So when we are outside in our yard, we basically play tag. I'll find a toy or he will. Whoever has the toy has to run away. This is my favorite game because it gets him so exhausted for the rest of the night. I'm chasing him at full speed and vice versa.
But now I can see that this game is making it hard for him to listen during certain situtations.
I.E. in the house when he grabs something he knows he shouldn't have, he runs away from us. Doesn't chew it, eat it, just holds it and runs because he thinks its game time again. I can tell him to come and he does. Sit and he does. But as soon as I go to grab it, he runs again.
Do I just need to train harder on a recall or what? I don't want to give up this kind of game because it's a huge savior when we can't get out for a nice walk.
If I do ignore him, he will stop and decide to finally chew whatever he has, which isn't good.
I agree with you but I've grown up with two dogs(one GSD) that we always did this with and we never had that problem. But we didn't have them until after a year or so(k9 trained) so I'm sure I can still play this game while maintaining a healthly recall where he knows when it's a game and when it's not a game.
*laughs* I was thinking about posting the same thing. BF and his cousin started this game with Dieter a little while ago, and now it's he** trying to get him back in the house when he's outside, because he'll grab a stick and off he goes!
I've told BF and cousin "no more 'im gonna getcha'" games, and now we're working on re-call activities again. He was great on our hike though, so there is a glimmer of hope! lol
Have you tried to teach your pup the "leave it" command? We use that one on Rocky if he has something he shouldn't or is thinking about doing something he shouldn't. Works great especially if he sees a squirrel or wants to smell every mail box we pass LOL
Or can you possibly teach him two different commands for dropping things, one for outside and one for inside?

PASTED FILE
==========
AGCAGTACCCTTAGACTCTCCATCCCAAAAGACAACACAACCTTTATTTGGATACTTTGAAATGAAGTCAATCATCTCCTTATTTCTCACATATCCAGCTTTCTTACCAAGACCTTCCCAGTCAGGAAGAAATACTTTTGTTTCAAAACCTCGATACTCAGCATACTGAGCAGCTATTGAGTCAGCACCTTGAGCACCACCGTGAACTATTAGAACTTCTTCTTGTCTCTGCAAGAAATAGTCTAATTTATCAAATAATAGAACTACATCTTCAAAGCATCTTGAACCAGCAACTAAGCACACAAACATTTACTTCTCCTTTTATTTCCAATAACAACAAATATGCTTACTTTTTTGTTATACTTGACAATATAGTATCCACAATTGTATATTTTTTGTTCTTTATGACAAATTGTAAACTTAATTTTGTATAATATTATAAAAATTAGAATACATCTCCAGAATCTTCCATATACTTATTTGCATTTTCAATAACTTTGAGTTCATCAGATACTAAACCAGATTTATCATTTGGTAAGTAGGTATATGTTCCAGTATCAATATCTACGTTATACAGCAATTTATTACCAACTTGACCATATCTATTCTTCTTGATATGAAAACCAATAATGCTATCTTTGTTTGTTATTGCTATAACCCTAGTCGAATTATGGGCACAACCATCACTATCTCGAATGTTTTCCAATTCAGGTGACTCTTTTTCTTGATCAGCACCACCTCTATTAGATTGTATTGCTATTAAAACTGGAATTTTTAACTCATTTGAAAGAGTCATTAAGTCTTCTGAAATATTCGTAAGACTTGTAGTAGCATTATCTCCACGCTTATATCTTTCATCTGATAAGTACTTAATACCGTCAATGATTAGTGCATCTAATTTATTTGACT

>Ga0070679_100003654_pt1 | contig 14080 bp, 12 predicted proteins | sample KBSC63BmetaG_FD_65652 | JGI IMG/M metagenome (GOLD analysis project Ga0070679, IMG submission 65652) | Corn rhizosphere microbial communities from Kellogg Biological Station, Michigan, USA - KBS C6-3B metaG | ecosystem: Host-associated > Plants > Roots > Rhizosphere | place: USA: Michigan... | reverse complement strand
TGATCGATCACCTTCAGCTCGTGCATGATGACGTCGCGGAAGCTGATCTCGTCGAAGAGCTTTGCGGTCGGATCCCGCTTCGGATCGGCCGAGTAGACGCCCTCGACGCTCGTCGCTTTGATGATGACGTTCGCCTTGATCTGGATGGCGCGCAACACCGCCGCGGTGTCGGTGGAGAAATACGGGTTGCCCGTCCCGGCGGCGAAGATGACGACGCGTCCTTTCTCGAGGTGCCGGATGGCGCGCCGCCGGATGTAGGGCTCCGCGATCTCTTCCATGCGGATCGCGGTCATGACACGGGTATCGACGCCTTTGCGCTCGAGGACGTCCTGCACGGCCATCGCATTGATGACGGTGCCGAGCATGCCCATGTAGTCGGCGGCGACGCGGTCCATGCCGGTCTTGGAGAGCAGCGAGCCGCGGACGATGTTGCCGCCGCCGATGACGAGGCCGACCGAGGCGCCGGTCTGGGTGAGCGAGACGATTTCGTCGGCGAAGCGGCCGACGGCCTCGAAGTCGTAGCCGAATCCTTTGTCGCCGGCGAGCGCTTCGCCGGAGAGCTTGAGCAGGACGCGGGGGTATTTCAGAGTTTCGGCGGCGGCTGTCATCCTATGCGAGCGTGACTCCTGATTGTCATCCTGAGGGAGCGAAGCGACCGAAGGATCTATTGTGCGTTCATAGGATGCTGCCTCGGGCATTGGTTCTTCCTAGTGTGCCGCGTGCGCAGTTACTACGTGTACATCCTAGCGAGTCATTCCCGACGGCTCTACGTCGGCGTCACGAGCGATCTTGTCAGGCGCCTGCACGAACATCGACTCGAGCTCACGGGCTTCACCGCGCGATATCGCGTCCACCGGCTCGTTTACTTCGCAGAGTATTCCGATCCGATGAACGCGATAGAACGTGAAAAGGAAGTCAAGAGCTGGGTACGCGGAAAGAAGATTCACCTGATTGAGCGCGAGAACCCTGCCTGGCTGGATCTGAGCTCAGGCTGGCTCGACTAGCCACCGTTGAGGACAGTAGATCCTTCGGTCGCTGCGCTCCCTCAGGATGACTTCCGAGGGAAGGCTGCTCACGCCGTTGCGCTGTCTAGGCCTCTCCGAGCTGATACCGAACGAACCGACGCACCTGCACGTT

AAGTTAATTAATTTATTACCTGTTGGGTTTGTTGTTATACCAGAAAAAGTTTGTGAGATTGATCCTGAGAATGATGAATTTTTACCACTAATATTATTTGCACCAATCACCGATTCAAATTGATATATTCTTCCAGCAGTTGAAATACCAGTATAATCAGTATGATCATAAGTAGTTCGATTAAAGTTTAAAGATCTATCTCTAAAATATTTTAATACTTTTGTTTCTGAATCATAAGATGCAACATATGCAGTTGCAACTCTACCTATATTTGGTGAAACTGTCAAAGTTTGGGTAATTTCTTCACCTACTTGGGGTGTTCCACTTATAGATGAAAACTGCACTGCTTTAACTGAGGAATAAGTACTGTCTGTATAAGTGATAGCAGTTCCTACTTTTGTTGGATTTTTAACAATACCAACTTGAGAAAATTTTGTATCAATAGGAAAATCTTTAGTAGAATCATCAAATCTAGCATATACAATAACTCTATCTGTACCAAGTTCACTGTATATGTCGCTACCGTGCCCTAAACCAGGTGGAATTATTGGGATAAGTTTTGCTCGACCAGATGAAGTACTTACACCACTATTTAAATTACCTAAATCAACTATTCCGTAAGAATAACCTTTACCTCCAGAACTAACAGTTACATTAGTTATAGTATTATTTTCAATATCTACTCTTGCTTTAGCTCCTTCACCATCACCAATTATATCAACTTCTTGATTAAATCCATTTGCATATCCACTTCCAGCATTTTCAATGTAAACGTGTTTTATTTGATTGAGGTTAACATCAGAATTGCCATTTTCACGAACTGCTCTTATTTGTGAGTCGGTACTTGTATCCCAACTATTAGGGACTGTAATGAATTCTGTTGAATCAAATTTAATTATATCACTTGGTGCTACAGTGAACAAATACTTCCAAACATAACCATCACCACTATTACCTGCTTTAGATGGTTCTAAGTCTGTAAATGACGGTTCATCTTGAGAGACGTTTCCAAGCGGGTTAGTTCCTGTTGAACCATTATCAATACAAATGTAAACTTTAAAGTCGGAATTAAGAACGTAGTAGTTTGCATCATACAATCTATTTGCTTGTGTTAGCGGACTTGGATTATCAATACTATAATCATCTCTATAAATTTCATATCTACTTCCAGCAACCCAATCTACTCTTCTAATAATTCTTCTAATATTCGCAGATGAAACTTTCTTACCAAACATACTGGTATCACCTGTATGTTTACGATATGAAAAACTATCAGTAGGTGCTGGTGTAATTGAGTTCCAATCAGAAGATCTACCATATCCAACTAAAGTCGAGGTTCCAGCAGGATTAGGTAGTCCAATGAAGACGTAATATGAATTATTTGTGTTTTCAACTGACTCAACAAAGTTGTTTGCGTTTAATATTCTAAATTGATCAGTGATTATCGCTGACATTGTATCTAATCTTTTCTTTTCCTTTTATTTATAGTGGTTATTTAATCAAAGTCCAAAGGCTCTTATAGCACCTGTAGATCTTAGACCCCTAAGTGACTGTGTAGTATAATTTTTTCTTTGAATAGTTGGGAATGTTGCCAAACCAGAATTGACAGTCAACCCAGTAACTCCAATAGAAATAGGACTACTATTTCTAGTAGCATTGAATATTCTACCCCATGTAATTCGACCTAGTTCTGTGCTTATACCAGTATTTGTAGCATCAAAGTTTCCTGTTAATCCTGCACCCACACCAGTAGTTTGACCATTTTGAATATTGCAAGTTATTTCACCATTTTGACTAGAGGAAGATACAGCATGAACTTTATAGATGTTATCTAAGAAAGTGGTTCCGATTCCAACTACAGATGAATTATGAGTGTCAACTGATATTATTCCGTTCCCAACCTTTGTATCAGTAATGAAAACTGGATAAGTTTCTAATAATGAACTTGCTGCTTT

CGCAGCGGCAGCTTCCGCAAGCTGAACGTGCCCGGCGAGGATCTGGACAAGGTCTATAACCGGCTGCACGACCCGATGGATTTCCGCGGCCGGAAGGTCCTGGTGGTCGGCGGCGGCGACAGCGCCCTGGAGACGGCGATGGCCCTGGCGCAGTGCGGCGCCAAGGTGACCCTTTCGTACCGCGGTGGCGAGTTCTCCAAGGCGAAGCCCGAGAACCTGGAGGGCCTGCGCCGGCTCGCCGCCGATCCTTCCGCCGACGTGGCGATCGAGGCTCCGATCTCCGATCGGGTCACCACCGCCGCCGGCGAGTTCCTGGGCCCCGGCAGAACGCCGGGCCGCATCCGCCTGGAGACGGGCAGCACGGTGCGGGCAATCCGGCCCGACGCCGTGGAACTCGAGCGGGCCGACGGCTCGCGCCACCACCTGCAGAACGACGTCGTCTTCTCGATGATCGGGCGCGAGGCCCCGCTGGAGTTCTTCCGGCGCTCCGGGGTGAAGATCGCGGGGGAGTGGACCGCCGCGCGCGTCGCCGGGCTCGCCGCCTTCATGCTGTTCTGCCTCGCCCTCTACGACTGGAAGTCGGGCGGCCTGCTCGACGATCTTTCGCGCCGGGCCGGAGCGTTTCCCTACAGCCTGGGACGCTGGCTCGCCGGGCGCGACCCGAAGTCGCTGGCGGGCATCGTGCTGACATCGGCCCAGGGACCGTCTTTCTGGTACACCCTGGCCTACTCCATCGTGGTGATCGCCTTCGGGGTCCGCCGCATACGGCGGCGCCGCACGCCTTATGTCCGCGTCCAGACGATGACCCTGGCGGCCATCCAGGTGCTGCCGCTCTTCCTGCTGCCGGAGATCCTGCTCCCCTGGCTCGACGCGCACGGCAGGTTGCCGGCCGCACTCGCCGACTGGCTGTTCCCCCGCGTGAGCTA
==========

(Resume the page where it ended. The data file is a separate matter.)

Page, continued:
You have stumbled onto something here while playing with him... conditioned behavior is what I call it. If you play a certain way with your dog repetitively, if the dog sees a "picture" similar to when you play he will revert to the behavior out of habit. I don't know if that makes sense, but let me give you an example, you shuffle your feet or come towards him while he has a toy even if you're not playing "keep away" he is conditioned to run due to playing that way. He may not have a reason to keep away from you other than he is compelled to do so from all the playing in this manner. Fun, huh? I like to use this to my advantage. At the end of every training session (outside of structured club training) I pull out a ball launcher and get a ball out there a good 30+ yards. Once they get to it and pick it up I give my come command and then run in the opposite way. Last minute I stop, and set up in my "come body position" (arms tight at my sides, knees slightly bent) and then pay them once they get there with either a long bite on a tug or ball (whatever is their thing). Eventually, I stop running the other way and just set up into position and call them. This is a great way to wear out that energy that needs to be burned off and to condition them to FLY to you when called. Over and over hundreds of times I do this. Soon when you give the command they are just physically compelled to run to you just like now he's compelled to keep AWAY from you! Switch it up and see what happens.
John, I do like the way you think. You take something that is fun for the dog and turn it into a training tool. I used that technique with one of my females, she didn't want to play the traditional game of ball, but loved the keep away game. So we played some of that along with recall, sitz and platz. She caught on to those commands well because it was fun and to her part of the game.